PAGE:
Figure 1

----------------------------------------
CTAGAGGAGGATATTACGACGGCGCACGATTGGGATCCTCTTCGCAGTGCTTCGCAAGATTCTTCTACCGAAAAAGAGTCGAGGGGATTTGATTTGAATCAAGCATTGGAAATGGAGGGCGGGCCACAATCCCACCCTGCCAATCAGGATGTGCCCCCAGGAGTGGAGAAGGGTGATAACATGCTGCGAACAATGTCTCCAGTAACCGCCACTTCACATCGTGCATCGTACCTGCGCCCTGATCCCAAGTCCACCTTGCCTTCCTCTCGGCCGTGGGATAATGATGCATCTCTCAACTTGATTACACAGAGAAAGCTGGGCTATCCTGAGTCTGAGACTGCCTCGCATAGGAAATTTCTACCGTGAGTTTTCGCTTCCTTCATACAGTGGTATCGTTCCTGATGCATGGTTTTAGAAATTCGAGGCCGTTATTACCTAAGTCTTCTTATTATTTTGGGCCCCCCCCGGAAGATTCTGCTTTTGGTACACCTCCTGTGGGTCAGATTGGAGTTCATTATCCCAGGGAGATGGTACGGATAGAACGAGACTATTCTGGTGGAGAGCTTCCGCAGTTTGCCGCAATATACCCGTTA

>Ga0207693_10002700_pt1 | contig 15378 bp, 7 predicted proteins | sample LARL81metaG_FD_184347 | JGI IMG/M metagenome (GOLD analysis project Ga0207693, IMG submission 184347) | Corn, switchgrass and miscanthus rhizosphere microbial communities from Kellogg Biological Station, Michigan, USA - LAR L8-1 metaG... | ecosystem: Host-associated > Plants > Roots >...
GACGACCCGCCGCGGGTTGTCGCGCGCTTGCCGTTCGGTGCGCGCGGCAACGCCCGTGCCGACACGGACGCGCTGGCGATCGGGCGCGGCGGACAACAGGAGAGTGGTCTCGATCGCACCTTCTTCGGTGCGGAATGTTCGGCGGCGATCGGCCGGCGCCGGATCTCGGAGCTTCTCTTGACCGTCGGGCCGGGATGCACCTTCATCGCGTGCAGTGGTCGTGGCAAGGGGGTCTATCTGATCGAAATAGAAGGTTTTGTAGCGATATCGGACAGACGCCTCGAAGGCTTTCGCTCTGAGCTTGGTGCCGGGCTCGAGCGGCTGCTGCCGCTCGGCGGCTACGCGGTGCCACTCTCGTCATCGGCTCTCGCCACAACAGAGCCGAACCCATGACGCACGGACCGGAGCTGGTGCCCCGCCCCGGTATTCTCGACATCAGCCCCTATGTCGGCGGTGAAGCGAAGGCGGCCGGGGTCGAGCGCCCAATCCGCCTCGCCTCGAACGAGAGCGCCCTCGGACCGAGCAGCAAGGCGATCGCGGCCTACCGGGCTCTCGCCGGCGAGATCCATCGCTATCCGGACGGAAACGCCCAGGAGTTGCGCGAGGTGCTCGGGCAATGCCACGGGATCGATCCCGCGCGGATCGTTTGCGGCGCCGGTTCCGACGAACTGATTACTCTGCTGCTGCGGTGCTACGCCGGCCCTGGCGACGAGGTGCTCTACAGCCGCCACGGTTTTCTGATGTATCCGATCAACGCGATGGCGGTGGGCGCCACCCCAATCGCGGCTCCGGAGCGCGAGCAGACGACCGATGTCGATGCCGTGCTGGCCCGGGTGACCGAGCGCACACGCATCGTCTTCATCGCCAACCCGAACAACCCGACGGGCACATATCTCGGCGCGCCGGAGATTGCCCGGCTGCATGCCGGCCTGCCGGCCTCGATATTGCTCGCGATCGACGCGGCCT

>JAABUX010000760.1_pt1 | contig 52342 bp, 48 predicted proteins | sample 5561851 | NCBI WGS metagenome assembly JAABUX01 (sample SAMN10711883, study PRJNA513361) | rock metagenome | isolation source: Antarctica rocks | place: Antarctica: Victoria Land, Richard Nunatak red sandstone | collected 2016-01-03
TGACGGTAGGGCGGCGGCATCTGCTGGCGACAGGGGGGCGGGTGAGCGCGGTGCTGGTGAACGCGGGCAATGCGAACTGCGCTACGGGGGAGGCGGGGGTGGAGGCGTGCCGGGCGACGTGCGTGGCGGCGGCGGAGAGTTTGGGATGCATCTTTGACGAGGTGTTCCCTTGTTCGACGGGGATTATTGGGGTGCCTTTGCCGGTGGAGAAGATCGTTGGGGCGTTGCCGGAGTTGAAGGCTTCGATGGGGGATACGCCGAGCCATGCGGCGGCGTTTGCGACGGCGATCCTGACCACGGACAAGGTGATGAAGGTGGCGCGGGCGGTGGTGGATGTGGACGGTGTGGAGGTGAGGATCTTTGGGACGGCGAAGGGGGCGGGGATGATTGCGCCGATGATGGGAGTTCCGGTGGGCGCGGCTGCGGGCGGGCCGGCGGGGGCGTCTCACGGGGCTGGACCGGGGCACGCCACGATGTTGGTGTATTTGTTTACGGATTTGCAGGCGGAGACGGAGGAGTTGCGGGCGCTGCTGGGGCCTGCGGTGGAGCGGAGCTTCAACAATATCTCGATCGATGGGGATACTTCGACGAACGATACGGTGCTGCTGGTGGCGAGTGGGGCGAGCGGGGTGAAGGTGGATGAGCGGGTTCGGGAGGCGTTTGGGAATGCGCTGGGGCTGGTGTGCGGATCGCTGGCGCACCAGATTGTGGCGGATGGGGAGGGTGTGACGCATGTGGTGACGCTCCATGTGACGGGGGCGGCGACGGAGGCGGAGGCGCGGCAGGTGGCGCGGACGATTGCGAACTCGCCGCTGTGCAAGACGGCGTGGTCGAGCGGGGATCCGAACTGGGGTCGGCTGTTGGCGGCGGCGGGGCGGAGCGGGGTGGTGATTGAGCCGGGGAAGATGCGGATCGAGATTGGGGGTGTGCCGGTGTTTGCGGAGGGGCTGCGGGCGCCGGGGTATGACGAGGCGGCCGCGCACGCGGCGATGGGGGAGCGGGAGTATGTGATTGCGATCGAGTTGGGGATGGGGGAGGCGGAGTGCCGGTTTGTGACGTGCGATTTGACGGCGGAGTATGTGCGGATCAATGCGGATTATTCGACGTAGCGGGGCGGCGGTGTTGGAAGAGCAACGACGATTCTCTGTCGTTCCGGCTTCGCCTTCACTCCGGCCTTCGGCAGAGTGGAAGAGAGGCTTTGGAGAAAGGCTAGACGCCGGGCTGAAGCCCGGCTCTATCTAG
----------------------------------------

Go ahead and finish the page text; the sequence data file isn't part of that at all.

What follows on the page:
(a) Striato-cortical loops including the direct (‘Go’) and indirect (‘NoGo’) pathways of the BG. The Go cells disinhibit the thalamus via GPi, facilitating the execution of an action represented in cortex. The NoGo cells have an opposing effect by increasing inhibition of the thalamus and suppressing action execution. Dopamine from the SNc excites synaptically driven Go activity via D1 receptors and inhibits NoGo activity via D2 receptors. GPi, internal segment of globus pallidus; GPe, external segment of globus pallidus; SNc, substantia nigra pars compacta; STN: subthalamic nucleus. (b) Neural network model of this circuit Frank (2005, 2006). Squares represent units, with height reflecting neural activity. The premotor cortex selects one of the four responses (R1–R4) via direct projections from the sensory input and is modulated by BG projections from thalamus. Go units are in the left half of the striatum layer; NoGo in the right half, with separate columns for the four response. In the case shown, striatum Go is stronger than NoGo for R2, inhibiting GPi, disinhibiting thalamus and facilitating R2 execution in cortex. A tonic level of dopamine is shown in SNc; a burst or dip ensues in a subsequent error feedback phase (data not shown), driving Go/NoGo learning. The STN exerts a dynamic ‘Global NoGo’ function on response execution and adaptively modulates the threshold at which actions are selected depending on the degree of cortical response conflict (Frank 2006). (c) Modelling BG interactions with orbitofrontal cortex in decision making (Frank & Claus 2006). The BG model is as in (b). In addition, medial and lateral OFC areas receive graded information about reward/punishment magnitude information from the ABL (amygdala), which have a top-down effect on responding within the striatum, and directly on premotor cortex, allowing more flexible behaviour. OFC_ctxt is a context layer that maintains recent reinforcement information in working memory and biases activity in OFC_med_lat for use in behavioural decisions.